It’s a Wonderful Life RADIO THEATRE

A peculiar coincidence

X-CR IT'S A WONDERFUL LIFE PRE-PUB 2019Capital Repertory Theatre in downtown Albany is presenting something called It’s a Wonderful Life: Live from WVL Radio Theatre from November 22 to December 22.

The description reads: “Meet George Bailey and all the residents of Bedford Falls as you’ve never seen—or heard— them before! Based on the classic Frank Capra film, this story comes to life as a live, 1940s radio broadcast. Five actors give voice to all the memorable Bedford Falls characters, accompanied by sound effects and music created live on stage.”

As part of my subscription to Proctor’s Theatre in Schenectady, I picked this show. But my wife wanted to go, and my daughter agreed to. We couldn’t get three seats together, so I sat with my daughter.

But the house was only half packed. On December 1, a winter storm was predicted. As we left church around 1 pm, there was a crew from The Weather Channel setting up at the entrance of Washington Park at State Street and Henry Johnson Boulevard. It seemed peculiar then since only a few flakes had fallen.

It was one of those peculiar coincidences. The premise of the play was that most of the cast of the radio theatre was snowed in while out of town. The sound effects guy decided that the show must go on, and recruited the station manager’s daughter, and two actors still in the area, to do all of the parts.

This included performing the commercials for Kellogg’s Rice Krispies, Pepsodent toothpaste and Chiquita bananas. Not only do I remember the ads, but I also have the clips on a CD.

Have you seen the movie?

One’s enjoyment, I suppose, depended partly on one’s knowledge of the source material. My daughter has never seen the film about how Angel Second Class Clarence attempts to earn his wings. My wife, who turned me onto the movie, had some difficulty keeping track of all the minor characters the four actors played. It worked rather well for me.

incidentally, my wife sat next to the mother of the young woman who played the station manager’s daughter. The mom flew in from Seattle. She and my wife had a lovely chat about the life of a traveling performer.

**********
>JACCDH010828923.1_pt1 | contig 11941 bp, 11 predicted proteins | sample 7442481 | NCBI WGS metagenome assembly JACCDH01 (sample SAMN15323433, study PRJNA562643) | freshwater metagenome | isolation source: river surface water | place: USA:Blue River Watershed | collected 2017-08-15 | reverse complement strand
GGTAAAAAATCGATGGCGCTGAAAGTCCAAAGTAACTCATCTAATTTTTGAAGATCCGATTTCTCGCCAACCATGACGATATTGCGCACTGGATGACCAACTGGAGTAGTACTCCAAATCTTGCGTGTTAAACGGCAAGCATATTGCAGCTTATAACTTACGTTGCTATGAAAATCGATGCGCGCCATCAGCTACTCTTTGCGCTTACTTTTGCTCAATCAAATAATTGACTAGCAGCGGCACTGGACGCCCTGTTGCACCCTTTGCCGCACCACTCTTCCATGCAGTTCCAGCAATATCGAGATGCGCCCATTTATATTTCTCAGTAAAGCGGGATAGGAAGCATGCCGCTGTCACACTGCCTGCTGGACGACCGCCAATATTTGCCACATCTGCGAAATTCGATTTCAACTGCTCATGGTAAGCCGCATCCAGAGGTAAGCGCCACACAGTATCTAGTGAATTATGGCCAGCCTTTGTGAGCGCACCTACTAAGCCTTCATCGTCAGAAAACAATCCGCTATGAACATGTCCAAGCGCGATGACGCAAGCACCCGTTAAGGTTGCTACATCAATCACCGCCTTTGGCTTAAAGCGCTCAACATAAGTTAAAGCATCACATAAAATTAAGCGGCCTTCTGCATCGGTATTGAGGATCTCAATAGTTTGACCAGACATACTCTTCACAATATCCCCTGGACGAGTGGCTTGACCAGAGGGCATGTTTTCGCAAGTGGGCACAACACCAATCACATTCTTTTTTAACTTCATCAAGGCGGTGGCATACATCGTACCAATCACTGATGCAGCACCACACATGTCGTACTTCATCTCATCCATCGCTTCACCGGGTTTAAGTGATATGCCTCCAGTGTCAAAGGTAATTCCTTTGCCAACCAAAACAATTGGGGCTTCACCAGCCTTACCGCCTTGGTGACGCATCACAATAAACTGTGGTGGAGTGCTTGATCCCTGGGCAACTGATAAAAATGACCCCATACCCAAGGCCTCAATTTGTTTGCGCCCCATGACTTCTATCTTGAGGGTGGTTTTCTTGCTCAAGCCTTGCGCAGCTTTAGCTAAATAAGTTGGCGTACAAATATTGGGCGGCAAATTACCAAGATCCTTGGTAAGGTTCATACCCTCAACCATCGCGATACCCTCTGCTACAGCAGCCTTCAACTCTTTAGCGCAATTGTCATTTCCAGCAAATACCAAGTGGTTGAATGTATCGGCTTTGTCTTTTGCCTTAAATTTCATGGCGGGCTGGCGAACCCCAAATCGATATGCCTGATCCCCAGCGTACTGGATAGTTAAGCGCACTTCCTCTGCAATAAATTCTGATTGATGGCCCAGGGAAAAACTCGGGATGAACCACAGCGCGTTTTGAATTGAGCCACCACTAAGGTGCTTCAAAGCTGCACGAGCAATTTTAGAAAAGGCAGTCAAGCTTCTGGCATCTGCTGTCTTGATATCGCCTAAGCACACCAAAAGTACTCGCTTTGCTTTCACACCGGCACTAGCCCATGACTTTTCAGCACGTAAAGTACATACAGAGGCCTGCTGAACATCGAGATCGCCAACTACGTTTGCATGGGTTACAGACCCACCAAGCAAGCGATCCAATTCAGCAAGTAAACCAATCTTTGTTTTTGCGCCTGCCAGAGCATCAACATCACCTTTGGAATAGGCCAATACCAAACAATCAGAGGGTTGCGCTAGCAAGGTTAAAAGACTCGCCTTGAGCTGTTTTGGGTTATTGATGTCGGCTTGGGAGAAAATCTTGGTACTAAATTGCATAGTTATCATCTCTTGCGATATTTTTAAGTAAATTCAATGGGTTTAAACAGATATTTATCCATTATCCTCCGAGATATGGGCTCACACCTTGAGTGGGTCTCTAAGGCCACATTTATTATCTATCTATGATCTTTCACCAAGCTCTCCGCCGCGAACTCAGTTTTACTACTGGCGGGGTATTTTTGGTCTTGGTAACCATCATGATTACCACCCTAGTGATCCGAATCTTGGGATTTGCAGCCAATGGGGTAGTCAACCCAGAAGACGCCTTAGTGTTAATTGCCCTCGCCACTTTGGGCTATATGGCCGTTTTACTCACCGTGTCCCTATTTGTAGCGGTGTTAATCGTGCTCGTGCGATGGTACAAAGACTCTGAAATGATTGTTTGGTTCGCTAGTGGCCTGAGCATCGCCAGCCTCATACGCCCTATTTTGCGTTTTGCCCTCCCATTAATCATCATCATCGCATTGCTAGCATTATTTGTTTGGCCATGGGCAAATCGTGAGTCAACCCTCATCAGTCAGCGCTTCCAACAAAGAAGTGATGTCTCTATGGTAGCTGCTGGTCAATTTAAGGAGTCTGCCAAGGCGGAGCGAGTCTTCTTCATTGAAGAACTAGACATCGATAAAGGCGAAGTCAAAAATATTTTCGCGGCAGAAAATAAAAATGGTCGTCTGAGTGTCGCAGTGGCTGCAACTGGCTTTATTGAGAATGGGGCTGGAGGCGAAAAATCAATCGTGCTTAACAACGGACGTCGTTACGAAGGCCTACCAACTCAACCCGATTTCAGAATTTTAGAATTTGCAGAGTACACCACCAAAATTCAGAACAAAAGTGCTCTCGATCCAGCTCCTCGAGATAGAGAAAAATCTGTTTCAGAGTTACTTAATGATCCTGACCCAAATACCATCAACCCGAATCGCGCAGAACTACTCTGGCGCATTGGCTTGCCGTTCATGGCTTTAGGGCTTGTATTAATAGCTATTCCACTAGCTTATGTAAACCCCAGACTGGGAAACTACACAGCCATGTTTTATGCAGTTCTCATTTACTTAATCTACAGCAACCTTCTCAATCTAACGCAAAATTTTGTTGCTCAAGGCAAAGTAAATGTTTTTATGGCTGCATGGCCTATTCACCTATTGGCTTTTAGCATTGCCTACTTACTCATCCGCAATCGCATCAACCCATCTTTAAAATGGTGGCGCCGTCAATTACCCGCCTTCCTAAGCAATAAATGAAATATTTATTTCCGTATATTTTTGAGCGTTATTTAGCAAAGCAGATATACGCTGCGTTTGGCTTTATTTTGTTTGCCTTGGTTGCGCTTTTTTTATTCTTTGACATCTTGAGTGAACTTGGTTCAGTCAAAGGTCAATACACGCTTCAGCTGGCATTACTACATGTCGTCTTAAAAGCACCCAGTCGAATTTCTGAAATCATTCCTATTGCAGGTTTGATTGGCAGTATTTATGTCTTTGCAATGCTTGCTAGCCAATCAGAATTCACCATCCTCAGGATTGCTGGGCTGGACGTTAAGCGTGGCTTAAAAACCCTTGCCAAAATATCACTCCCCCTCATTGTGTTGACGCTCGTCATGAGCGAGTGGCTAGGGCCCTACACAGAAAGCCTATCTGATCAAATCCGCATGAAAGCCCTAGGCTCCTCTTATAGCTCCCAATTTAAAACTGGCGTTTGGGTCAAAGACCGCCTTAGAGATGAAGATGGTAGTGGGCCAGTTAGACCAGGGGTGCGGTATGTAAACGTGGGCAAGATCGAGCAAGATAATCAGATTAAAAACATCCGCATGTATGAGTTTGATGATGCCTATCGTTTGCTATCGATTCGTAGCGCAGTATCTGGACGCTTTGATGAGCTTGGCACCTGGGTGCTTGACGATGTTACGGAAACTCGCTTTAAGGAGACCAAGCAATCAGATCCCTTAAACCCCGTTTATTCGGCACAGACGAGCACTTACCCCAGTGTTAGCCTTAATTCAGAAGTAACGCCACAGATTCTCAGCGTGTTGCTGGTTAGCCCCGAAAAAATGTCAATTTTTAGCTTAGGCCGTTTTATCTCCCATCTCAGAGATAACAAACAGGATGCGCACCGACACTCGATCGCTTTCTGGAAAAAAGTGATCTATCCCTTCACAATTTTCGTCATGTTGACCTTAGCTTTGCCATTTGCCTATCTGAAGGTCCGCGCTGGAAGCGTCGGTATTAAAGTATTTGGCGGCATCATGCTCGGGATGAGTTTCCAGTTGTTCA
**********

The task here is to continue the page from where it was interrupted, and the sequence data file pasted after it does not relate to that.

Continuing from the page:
Then we drove home, very slowly. State Street hill was mighty treacherous to climb. A car was spinning its wheels by the state Capitol at Hawk and Washington. It is possible that a couple red lights were, um, ignored.

Nippertown: “It’s a Wonderful Life: Live From the WVL Radio Theatre” Brings Christmas to Capital Repertory Theatre.

The Book of Mormon, more theater

Think the Tonys for the under-20 crowd

Book of MormonMy family goes to the theater quite often. Capital Rep in downtown Albany is a “287-seat professional regional theatre [which] operates under regulations dictated by Actors’ Equity Association.” It’ll be moving four blocks away later this year.

Proctors Theatre in downtown Schenectady is an old old vaudeville venue with about 2600 seats. I have an odd attachment to the place, because when the powers that be decided to renovate the building back in 1978, I worked there on the second floor for the Schenectady Arts Council for several months.

Besides being a reminder for ME of what I’ve seen, i’m hoping to drop some information for you, in case you come across these shows.

Miss Bennet: Christmas at Pemberley, Cap Rep, December 23: “A sequel to Jane Austen’s Pride and Prejudice set two years after the novel ends, MISS BENNET continues the story, only this time with bookish middle-sister Mary as its unlikely heroine.”

If it is a seasonal trifle, it is a very good one, with a lovely assortment of classical music pieces interspersed, played by the actors. There will be a half dozen productions in 2019 in the US and Canada, and it’s worth seeing if it comes to your area.

School of Rock, Proctors, February 10. I never saw the movie with Jack Black. The three of us liked the musical a lot, especially that narrative that you have to really LISTEN to your kids. It was on Broadway for about three years, and has been touring since September 2017, alas, ending in San Jose, CA this week.

High School Musical Theatre Awards, Proctors, May 11. Think the Tonys for the under-20 crowd. Our family had its rooting interests.

Sweet Charity from Albany High School got four nominations, getting one, for the orchestra. Beauty and the Beast from Catskill High School, and starring one of my nieces, got one nomination but did not win. Still, the other talent onstage was tremendous and the ceremony was very much worthwhile.